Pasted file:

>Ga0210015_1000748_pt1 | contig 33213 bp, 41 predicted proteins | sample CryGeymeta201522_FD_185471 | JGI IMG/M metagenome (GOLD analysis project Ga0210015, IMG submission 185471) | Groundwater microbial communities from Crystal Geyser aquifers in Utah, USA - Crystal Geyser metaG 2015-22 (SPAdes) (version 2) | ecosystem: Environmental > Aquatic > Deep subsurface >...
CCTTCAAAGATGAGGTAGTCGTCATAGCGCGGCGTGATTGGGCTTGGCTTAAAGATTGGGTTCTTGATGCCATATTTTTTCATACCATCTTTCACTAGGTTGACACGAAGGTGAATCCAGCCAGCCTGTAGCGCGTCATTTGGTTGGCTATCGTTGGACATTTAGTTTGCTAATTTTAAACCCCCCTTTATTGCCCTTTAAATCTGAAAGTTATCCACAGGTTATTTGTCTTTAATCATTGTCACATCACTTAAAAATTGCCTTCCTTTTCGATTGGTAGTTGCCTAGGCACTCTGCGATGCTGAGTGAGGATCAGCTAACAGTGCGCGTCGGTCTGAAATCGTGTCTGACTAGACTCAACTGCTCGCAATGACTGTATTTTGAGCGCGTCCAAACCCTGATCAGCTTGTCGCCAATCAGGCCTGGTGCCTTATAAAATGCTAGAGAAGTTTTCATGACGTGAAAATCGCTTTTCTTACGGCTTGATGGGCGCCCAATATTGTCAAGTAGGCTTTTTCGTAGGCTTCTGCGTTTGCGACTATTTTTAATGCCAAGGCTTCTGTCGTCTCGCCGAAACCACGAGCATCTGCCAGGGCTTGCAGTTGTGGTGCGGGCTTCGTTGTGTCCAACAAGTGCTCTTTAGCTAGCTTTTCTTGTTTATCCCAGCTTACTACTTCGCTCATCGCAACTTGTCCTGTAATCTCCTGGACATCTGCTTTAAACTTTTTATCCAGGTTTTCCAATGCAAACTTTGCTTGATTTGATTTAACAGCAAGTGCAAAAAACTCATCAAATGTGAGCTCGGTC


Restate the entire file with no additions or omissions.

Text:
>Ga0210015_1000748_pt1 | contig 33213 bp, 41 predicted proteins | sample CryGeymeta201522_FD_185471 | JGI IMG/M metagenome (GOLD analysis project Ga0210015, IMG submission 185471) | Groundwater microbial communities from Crystal Geyser aquifers in Utah, USA - Crystal Geyser metaG 2015-22 (SPAdes) (version 2) | ecosystem: Environmental > Aquatic > Deep subsurface >...
CCTTCAAAGATGAGGTAGTCGTCATAGCGCGGCGTGATTGGGCTTGGCTTAAAGATTGGGTTCTTGATGCCATATTTTTTCATACCATCTTTCACTAGGTTGACACGAAGGTGAATCCAGCCAGCCTGTAGCGCGTCATTTGGTTGGCTATCGTTGGACATTTAGTTTGCTAATTTTAAACCCCCCTTTATTGCCCTTTAAATCTGAAAGTTATCCACAGGTTATTTGTCTTTAATCATTGTCACATCACTTAAAAATTGCCTTCCTTTTCGATTGGTAGTTGCCTAGGCACTCTGCGATGCTGAGTGAGGATCAGCTAACAGTGCGCGTCGGTCTGAAATCGTGTCTGACTAGACTCAACTGCTCGCAATGACTGTATTTTGAGCGCGTCCAAACCCTGATCAGCTTGTCGCCAATCAGGCCTGGTGCCTTATAAAATGCTAGAGAAGTTTTCATGACGTGAAAATCGCTTTTCTTACGGCTTGATGGGCGCCCAATATTGTCAAGTAGGCTTTTTCGTAGGCTTCTGCGTTTGCGACTATTTTTAATGCCAAGGCTTCTGTCGTCTCGCCGAAACCACGAGCATCTGCCAGGGCTTGCAGTTGTGGTGCGGGCTTCGTTGTGTCCAACAAGTGCTCTTTAGCTAGCTTTTCTTGTTTATCCCAGCTTACTACTTCGCTCATCGCAACTTGTCCTGTAATCTCCTGGACATCTGCTTTAAACTTTTTATCCAGGTTTTCCAATGCAAACTTTGCTTGATTTGATTTAACAGCAAGTGCAAAAAACTCATCAAATGTGAGCTCGGTC